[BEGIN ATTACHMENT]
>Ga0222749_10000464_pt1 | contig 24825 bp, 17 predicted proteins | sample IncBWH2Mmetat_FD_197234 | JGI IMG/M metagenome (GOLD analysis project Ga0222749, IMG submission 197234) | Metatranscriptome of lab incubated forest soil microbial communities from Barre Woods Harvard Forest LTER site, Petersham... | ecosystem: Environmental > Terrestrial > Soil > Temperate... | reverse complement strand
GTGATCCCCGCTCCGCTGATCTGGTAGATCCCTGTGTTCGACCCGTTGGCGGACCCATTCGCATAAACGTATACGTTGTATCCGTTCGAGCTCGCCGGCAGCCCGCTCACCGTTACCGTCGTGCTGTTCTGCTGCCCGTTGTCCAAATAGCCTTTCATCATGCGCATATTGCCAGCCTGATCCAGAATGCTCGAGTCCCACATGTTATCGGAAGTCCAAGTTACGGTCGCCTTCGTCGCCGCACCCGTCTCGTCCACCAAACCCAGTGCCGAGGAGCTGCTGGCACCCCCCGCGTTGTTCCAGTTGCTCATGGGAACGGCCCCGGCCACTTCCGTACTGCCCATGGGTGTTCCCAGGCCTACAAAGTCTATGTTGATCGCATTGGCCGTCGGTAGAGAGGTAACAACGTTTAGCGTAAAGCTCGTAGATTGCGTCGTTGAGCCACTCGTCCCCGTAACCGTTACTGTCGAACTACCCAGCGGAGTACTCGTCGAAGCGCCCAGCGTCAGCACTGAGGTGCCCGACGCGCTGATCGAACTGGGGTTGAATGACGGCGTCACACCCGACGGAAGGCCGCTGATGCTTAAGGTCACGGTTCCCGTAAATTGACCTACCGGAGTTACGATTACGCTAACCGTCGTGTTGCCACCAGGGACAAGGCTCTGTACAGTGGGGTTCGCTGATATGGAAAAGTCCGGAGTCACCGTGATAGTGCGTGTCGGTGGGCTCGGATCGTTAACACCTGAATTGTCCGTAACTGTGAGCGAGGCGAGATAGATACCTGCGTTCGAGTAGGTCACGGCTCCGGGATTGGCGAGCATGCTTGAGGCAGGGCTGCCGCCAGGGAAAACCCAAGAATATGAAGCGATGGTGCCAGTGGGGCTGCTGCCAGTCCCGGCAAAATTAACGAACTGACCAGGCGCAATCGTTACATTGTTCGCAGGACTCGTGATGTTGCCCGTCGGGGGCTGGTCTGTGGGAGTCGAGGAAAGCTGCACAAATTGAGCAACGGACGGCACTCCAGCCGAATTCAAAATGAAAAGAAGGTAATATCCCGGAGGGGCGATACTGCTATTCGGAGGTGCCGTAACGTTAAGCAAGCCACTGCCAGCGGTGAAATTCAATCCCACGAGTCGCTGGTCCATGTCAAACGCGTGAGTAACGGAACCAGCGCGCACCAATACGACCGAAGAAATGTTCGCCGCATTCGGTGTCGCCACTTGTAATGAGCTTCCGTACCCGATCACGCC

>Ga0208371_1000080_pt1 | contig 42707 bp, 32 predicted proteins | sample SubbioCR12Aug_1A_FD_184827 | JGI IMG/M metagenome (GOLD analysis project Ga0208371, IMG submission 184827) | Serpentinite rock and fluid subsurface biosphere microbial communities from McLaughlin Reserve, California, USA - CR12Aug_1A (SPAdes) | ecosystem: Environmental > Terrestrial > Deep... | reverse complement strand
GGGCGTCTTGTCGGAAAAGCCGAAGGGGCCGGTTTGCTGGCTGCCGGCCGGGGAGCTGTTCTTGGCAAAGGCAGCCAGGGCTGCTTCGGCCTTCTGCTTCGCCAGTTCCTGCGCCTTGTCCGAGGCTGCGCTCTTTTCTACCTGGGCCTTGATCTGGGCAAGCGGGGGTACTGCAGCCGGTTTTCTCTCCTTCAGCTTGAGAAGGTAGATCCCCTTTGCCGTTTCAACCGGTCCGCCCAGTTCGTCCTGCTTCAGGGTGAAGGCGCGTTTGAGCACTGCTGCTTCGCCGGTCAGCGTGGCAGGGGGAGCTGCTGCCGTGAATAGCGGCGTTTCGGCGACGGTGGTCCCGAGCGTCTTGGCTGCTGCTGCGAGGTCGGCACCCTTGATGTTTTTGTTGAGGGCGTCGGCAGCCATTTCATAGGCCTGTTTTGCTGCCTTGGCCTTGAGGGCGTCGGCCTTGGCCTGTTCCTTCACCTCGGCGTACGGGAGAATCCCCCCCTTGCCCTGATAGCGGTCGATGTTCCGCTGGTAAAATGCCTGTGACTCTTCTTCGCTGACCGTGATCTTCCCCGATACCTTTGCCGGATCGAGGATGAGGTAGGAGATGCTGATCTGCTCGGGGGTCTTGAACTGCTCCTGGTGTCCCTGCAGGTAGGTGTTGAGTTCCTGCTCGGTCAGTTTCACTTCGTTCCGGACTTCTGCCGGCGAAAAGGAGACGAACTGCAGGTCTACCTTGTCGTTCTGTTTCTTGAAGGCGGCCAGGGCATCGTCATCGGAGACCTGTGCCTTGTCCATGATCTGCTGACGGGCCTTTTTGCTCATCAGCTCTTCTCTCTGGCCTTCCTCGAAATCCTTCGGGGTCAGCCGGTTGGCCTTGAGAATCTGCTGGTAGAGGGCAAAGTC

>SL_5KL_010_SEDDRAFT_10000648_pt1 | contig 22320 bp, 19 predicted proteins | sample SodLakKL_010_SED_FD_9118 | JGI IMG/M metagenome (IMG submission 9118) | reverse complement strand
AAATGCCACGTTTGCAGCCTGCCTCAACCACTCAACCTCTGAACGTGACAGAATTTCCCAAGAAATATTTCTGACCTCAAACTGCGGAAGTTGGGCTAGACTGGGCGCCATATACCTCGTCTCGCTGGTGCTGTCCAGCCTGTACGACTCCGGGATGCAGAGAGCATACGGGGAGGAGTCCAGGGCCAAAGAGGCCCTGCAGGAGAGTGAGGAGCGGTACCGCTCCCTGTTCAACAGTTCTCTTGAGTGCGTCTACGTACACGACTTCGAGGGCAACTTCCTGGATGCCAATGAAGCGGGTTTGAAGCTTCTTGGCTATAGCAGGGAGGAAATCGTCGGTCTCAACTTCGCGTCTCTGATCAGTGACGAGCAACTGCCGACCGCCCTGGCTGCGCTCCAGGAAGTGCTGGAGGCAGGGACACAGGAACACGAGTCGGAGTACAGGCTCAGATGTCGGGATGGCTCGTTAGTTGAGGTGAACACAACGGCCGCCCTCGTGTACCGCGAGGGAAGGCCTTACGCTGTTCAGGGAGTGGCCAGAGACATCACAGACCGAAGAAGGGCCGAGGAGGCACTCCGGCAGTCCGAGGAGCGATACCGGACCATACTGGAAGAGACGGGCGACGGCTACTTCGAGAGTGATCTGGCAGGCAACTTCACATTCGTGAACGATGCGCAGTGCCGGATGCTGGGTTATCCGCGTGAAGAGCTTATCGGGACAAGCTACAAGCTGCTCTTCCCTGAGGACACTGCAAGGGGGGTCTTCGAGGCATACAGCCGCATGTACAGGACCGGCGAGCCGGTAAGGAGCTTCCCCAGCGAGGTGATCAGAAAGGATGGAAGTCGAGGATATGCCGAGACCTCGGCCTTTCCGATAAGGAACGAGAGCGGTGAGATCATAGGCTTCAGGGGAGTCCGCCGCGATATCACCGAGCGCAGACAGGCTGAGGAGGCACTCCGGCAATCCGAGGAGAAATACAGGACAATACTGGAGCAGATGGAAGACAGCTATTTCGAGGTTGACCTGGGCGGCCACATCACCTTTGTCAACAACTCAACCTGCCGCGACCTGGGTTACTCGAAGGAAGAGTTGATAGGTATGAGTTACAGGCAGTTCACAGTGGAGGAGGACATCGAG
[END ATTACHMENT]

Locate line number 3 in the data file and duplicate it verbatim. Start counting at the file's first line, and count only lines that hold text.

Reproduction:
>Ga0208371_1000080_pt1 | contig 42707 bp, 32 predicted proteins | sample SubbioCR12Aug_1A_FD_184827 | JGI IMG/M metagenome (GOLD analysis project Ga0208371, IMG submission 184827) | Serpentinite rock and fluid subsurface biosphere microbial communities from McLaughlin Reserve, California, USA - CR12Aug_1A (SPAdes) | ecosystem: Environmental > Terrestrial > Deep... | reverse complement strand